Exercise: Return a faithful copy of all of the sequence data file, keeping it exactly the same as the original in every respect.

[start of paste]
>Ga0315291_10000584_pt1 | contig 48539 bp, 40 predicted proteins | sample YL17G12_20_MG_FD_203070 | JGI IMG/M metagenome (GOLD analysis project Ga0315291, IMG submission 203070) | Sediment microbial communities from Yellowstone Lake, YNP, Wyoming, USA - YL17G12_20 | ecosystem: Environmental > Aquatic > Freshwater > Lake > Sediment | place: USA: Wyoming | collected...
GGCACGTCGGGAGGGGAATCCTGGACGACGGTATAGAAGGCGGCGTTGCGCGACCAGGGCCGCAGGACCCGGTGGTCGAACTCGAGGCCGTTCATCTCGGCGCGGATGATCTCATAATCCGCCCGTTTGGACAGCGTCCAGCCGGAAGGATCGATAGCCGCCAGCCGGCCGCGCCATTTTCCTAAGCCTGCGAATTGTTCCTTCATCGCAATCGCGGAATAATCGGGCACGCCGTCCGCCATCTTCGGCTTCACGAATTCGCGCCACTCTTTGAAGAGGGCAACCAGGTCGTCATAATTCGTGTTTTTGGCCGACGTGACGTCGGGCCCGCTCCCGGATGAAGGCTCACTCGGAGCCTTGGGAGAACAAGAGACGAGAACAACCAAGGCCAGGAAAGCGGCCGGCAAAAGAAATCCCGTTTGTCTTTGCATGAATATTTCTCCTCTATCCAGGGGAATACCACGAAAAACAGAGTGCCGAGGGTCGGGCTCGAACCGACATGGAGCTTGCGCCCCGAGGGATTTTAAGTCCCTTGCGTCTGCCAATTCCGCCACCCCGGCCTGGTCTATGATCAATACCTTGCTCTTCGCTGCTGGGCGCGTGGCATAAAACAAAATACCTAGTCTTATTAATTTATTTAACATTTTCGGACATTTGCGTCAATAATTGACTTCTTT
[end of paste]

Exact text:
>Ga0315291_10000584_pt1 | contig 48539 bp, 40 predicted proteins | sample YL17G12_20_MG_FD_203070 | JGI IMG/M metagenome (GOLD analysis project Ga0315291, IMG submission 203070) | Sediment microbial communities from Yellowstone Lake, YNP, Wyoming, USA - YL17G12_20 | ecosystem: Environmental > Aquatic > Freshwater > Lake > Sediment | place: USA: Wyoming | collected...
GGCACGTCGGGAGGGGAATCCTGGACGACGGTATAGAAGGCGGCGTTGCGCGACCAGGGCCGCAGGACCCGGTGGTCGAACTCGAGGCCGTTCATCTCGGCGCGGATGATCTCATAATCCGCCCGTTTGGACAGCGTCCAGCCGGAAGGATCGATAGCCGCCAGCCGGCCGCGCCATTTTCCTAAGCCTGCGAATTGTTCCTTCATCGCAATCGCGGAATAATCGGGCACGCCGTCCGCCATCTTCGGCTTCACGAATTCGCGCCACTCTTTGAAGAGGGCAACCAGGTCGTCATAATTCGTGTTTTTGGCCGACGTGACGTCGGGCCCGCTCCCGGATGAAGGCTCACTCGGAGCCTTGGGAGAACAAGAGACGAGAACAACCAAGGCCAGGAAAGCGGCCGGCAAAAGAAATCCCGTTTGTCTTTGCATGAATATTTCTCCTCTATCCAGGGGAATACCACGAAAAACAGAGTGCCGAGGGTCGGGCTCGAACCGACATGGAGCTTGCGCCCCGAGGGATTTTAAGTCCCTTGCGTCTGCCAATTCCGCCACCCCGGCCTGGTCTATGATCAATACCTTGCTCTTCGCTGCTGGGCGCGTGGCATAAAACAAAATACCTAGTCTTATTAATTTATTTAACATTTTCGGACATTTGCGTCAATAATTGACTTCTTT